Research uncovers why TZD drugs lead to weight gain
A group of diabetes drugs called thiazolidinediones (TZDs) have previously left researchers and physicians scratching their heads as to why a set of diabetes drugs that improves insulin sensitivity is frequently linked with weight gain.
This week, researchers, from universities across Georgia, have come up with a convincing answer after finding that TZD drugs affect hunger-stimulating cells within the brain.
The researchers found that, when tested in rodents, the animals were eating more and even waking up in the middle of the night to eat. TZDs work by activating peroxisome proliferator-activated receptor gamma. The researchers from Georgia have now found that in doing so, the drugs also activate agouti-related protein cells (AgRP cells) and when these AgRP cells are activated, they trigger hunger.
So, whilst the drugs have a beneficial effect on increasing sensitivity, the benefit is wiped out, to at least some degree, by the increased stimulus to eat and therefore put on weight.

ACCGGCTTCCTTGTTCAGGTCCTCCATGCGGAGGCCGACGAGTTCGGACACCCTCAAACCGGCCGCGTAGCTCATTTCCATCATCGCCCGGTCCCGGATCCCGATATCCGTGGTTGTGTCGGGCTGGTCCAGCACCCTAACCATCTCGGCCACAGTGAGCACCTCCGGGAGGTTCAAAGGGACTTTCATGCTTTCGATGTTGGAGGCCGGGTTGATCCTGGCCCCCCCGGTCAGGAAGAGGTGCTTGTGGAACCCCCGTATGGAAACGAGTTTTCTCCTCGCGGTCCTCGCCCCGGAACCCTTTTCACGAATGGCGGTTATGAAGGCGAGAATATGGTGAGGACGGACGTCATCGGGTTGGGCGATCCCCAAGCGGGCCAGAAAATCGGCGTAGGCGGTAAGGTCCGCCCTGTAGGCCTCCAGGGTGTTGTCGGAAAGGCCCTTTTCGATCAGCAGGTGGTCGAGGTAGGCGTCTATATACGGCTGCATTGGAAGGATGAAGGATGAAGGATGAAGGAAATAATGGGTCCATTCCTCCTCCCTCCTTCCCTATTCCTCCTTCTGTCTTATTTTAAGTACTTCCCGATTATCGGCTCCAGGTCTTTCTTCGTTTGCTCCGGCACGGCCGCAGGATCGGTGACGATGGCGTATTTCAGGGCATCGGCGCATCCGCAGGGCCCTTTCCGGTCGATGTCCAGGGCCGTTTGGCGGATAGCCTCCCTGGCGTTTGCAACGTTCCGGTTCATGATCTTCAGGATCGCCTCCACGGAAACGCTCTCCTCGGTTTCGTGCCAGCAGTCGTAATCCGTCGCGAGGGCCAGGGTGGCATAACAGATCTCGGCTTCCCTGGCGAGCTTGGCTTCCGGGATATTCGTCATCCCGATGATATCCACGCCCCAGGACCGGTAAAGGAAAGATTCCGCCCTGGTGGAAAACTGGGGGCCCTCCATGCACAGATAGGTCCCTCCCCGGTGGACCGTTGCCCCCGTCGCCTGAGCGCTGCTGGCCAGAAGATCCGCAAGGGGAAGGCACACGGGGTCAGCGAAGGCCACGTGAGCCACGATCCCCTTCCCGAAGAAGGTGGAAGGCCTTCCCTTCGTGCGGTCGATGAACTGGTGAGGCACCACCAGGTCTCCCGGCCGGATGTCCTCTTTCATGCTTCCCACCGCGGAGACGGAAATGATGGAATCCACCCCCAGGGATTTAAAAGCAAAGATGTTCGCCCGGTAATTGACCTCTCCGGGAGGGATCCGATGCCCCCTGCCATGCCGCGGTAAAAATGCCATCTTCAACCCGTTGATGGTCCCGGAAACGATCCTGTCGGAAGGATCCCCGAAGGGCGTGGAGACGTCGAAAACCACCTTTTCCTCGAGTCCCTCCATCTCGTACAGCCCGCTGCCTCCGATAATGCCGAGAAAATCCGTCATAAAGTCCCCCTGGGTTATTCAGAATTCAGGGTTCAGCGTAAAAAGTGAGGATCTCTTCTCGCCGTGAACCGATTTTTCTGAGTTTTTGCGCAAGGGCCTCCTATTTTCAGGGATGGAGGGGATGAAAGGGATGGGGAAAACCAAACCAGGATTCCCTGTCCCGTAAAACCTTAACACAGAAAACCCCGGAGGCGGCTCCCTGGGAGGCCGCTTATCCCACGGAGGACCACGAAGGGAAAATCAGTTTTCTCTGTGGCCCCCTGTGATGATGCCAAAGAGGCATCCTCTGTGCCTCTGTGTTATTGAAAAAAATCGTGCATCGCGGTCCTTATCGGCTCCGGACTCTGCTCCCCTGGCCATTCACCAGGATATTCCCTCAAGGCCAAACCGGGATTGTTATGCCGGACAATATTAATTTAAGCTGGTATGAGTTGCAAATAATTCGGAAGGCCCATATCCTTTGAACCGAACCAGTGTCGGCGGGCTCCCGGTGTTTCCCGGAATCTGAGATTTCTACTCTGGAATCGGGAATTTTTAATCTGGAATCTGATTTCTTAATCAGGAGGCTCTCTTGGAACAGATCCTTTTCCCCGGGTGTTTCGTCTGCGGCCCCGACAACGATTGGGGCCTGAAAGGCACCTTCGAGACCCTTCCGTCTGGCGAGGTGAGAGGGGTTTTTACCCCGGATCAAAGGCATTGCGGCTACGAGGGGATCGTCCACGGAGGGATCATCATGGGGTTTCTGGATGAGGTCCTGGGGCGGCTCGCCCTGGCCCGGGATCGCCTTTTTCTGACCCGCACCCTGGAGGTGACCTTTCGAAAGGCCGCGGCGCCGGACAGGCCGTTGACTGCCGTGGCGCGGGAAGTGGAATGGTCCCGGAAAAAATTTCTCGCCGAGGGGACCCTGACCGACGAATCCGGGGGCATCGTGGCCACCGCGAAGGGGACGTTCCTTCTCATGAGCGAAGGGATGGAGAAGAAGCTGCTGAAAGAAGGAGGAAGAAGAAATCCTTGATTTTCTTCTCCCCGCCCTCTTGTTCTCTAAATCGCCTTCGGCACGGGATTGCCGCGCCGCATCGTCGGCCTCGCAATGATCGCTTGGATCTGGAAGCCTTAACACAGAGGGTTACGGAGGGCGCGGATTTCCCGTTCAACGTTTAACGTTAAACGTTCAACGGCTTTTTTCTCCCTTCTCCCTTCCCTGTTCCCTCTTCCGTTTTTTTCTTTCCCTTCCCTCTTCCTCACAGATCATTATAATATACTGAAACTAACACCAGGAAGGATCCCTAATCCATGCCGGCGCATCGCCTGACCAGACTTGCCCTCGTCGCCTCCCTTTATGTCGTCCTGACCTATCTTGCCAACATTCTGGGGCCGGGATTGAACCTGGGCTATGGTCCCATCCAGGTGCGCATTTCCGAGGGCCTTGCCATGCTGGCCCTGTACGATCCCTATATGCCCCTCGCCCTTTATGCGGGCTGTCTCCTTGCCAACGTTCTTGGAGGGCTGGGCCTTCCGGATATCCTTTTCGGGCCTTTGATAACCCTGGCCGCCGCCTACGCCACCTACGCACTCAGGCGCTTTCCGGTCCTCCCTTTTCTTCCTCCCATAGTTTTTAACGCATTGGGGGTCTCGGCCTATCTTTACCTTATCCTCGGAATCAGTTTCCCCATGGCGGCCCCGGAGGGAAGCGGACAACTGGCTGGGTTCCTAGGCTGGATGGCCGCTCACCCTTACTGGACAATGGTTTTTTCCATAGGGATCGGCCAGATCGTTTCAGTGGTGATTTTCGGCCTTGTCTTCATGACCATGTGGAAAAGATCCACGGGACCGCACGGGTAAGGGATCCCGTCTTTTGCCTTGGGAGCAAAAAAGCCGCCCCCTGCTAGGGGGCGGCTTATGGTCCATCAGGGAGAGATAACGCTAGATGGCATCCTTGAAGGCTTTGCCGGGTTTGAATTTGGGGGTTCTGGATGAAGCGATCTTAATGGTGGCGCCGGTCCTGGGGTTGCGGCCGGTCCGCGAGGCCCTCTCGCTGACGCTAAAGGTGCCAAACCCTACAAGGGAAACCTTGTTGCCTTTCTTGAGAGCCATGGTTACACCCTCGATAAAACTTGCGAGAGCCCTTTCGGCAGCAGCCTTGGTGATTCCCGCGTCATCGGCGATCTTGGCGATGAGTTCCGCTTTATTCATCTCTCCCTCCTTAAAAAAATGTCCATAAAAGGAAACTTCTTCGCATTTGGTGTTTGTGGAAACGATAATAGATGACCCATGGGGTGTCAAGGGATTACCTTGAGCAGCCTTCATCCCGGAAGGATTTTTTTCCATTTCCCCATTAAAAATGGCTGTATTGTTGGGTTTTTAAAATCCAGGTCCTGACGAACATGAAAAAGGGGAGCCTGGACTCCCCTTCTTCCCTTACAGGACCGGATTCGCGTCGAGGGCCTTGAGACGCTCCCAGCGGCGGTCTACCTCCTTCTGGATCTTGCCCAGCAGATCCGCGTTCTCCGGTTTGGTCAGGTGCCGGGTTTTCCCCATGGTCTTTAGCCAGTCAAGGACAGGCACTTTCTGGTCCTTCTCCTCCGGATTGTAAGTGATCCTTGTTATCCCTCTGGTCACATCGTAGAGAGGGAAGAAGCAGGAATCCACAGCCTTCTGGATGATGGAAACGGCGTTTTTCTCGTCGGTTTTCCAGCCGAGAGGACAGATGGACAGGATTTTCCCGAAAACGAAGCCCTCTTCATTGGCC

The checkered history of TZDs
TZD drugs, whilst hailed as a very promising treatment when they were first approved in 1999, have since fallen out of favor with physicians, partly on account of the drugs’ inability to help with weight loss, but also because the drugs have made headlines for having links with serious health risks.
In 2010, TZD drug Avandia (rosiglitazone) was linked with significantly increased rates of heart failure and heart attacks in patients taking the drugs and subsequently the drug was prescribed far less regularly than it had been and was banned in a number of European countries.
Actos (pioglitazone), another TZD drug, has also been linked with a higher risk of health problems. In May 2012, a study linked the drug with a notable increase in risk of bladder cancer. Whilst cases of bladder cancer were still relatively rare, the risk was enough to cause TZDs to be viewed as potentially more of a risk than a benefit when compared to newer classes of drugs.
TZDs are still prescribed in the US, and a number of other countries, but their use has diminished substantially over recent years in light of the risks associated with the drugs.
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